5 Therapist-Approved Strategies to Get the Most Out of Your Work Day

Published on: 26 Jul 2016
woman desk relaxing

Most people spend more waking hours at work than they do with their friends and family. It’s an unfortunate reality in which most of us live. Because we’re stuck at work so much, it can be hard to find ways to make every day productive and enjoyable.

Being riddled with deadlines, dealing with co-workers and battling through work-related stress can be difficult to do, but that doesn’t mean it’s impossible to feel better at work. Here are some straightforward tips to help you make the most of your time at work so you can make the most of your time at home, too. As a therapist, I have coached my clients on these strategies and seen great results.

Structure, Structure, Structure

The words “routine” or “structure” might convey a restrictive or boring experience, but daily structure can actually be your biggest helper when trying to make the most of your work day. Setting up a daily routine not only allows you to have consistency that is important to working efficiently, it also allows you to strategically carve out flexible time you can use to take breaks or do other fun activities in your life.

To craft your daily routine at work, start with the first and last hours of your workday. For freelancers, setting those hours is going to be a challenge. For others with more traditional schedules, you likely already have a rough idea how your day should break down. Try starting with a morning routine that could include anything from calendar review to creating a daily to-do list.

Ask Others to Hold You Accountable or Use a Timer App

timer apps

One of the greatest assets we can use to get the most out of our work day is other people. Co-workers who are on-site can serve as reminders to keep you accountable for this new schedule. They can walk to your cubicle or office at designated times to ensure you take your designated breaks. They could even be your break buddy!

If you work from home, you can connect with friends or co-workers who can check in with you via email, text or an instant messenger app.

If you don’t want to have another person hold you accountable, you can make use of some great technology. Set alarms, create blocks on your calendar with alerts or use a timer website such as Tomato Timer to help remind you when it’s time to take a break and switch to your next task.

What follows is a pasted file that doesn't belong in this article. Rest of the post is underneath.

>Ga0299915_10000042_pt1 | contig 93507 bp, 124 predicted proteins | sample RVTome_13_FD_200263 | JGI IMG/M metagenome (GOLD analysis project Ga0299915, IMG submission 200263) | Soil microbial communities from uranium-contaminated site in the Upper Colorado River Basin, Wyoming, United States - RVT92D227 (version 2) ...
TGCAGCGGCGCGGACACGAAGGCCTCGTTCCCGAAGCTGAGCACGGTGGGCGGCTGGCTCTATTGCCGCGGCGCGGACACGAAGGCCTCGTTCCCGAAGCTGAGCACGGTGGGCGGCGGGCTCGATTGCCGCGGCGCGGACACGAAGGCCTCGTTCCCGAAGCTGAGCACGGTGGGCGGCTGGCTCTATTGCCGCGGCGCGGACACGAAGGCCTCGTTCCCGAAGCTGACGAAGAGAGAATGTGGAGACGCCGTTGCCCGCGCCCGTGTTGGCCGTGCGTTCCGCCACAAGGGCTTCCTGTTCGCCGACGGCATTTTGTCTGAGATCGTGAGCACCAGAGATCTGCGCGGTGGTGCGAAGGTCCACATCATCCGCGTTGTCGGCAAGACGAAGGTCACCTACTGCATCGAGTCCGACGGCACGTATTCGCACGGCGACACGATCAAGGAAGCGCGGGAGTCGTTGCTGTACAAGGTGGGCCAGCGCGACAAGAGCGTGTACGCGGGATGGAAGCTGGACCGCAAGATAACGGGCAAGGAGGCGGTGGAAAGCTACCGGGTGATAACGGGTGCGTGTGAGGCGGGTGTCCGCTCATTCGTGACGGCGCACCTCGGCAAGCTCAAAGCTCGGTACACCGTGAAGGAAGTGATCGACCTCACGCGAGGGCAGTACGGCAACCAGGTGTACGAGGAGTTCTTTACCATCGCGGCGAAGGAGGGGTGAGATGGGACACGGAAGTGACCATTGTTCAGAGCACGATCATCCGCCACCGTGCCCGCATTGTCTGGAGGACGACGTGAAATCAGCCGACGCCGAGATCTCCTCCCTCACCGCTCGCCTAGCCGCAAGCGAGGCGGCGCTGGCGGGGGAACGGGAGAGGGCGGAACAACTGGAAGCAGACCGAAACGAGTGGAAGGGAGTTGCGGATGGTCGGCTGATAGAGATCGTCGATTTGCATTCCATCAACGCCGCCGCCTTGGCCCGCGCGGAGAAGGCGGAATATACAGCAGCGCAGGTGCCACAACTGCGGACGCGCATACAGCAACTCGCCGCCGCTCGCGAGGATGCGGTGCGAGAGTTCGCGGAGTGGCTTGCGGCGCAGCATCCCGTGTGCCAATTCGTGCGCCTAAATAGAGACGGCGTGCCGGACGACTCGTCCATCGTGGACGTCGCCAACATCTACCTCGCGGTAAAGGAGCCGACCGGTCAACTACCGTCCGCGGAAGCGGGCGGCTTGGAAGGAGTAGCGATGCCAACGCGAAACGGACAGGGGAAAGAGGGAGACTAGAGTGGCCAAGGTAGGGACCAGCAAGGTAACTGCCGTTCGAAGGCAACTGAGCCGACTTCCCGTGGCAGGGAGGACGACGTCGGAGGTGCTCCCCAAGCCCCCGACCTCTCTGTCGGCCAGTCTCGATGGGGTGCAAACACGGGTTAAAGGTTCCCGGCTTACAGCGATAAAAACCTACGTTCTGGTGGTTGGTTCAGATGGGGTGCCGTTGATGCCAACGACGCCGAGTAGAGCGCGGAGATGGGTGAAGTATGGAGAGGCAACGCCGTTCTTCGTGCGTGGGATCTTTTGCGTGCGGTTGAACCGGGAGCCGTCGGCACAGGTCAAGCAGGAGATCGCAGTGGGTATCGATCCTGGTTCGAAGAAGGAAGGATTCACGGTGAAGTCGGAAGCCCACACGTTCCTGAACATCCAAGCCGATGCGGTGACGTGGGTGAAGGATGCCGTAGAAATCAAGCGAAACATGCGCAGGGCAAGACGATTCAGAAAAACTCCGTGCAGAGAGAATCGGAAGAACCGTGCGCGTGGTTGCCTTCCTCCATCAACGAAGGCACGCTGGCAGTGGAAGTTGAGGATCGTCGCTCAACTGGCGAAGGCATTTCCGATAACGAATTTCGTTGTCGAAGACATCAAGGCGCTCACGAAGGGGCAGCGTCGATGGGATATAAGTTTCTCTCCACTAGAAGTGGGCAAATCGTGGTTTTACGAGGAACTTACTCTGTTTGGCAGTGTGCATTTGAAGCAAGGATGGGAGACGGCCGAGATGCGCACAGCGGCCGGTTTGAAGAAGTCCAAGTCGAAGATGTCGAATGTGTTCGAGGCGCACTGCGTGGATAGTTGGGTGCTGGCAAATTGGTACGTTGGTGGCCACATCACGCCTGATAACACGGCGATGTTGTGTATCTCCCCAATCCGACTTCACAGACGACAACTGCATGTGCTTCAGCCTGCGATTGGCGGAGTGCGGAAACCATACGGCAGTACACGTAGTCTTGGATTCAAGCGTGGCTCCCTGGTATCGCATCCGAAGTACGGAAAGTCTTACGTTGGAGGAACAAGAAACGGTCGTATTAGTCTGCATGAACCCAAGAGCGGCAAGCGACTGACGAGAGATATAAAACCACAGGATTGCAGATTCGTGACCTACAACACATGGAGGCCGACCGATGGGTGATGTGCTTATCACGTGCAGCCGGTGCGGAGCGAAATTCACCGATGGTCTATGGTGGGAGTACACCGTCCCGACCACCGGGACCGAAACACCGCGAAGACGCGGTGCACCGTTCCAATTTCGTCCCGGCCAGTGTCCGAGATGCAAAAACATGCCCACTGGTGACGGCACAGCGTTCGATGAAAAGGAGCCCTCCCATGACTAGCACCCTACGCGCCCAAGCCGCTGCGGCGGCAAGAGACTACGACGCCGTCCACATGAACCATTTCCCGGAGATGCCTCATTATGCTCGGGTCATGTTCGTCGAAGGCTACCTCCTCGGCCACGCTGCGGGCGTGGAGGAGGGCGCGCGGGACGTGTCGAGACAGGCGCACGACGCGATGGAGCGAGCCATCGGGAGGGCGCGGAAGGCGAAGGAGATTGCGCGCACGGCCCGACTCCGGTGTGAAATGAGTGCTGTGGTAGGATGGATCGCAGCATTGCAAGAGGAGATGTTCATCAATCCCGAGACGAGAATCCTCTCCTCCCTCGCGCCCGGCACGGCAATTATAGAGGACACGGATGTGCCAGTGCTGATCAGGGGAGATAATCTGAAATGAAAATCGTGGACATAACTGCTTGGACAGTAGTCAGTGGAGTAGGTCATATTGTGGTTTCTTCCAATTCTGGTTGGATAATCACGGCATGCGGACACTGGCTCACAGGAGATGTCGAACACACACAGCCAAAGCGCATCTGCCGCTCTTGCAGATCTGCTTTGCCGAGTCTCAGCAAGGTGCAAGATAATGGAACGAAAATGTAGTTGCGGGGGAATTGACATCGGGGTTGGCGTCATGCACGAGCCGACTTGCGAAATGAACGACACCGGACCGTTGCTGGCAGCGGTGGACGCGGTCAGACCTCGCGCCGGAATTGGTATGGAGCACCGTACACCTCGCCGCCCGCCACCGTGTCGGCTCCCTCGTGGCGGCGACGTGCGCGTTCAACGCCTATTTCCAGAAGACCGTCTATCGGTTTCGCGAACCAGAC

Take Frequent Breaks

For most of us, we get really bogged down with work, especially in the middle of the day and mid-afternoon times. Working straight through for several hours may work for you when you’re in a pinch, but for most days you need regular breaks.

There is research that shows taking a break allows you to better focus your attention and improve memory performance. So take frequent breaks, particularly if you have trouble focusing for long periods of time.

Alternatively you can make the most of your bathroom breaks by walking a lap around your building or spending five minutes checking in with another co-worker.

Don’t Forget to Eat!

lunch on desk

If you are someone who gets engulfed in your work, it can be easy to fall into the trap of working through lunch and neglecting your most basic physiological needs. This includes eating a well-balanced meal.

Taking some time to eat and enjoy your lunch is an important part of any work day. Not only do you give your brain a much-needed break, you also nourish your mind and body. This will give you the energy and ability to focus and concentrate for the rest of the afternoon.

For an extra boost in productivity, you can try out some recommended superfoods to keep your brain as fresh as your diet.

Separate Work from the Rest of Your Life

If I could make only one recommendation to workers — especially freelancers or those with flexible schedules — it would be to create space between your personal and professional Iives. This means sticking to scheduled work times on most days, and shutting down when it’s quitting time.

For those with traditional workplaces, use the commute home to disconnect. Listen to some fun tunes, loosen the top button on your shirt and enjoy the moment. If you take public transportation, you can listen to music with headphones or read on your way home.

For those of you who work from home offices, set aside designated work areas or utilize co-working spaces that might be available in your area. That way you can switch up your location depending on the needs of the day and your personal preferences. The point is to create some space between your work and personal lives so there is the emotional space to maximize both.

I hope with these tips you can start to look at your work day in a different light. By taking some time to create structure and allowing yourself the freedom to be professional and pay attention to your basic needs, I think you’ll find greater balance and peace every day.

Talkspace articles are written by experienced mental health-wellness contributors; they are grounded in scientific research and evidence-based practices. Articles are extensively reviewed by our team of clinical experts (therapists and psychiatrists of various specialties) to ensure content is accurate and on par with current industry standards.

Our goal at Talkspace is to provide the most up-to-date, valuable, and objective information on mental health-related topics in order to help readers make informed decisions.

Articles contain trusted third-party sources that are either directly linked to in the text or listed at the bottom to take readers directly to the source.

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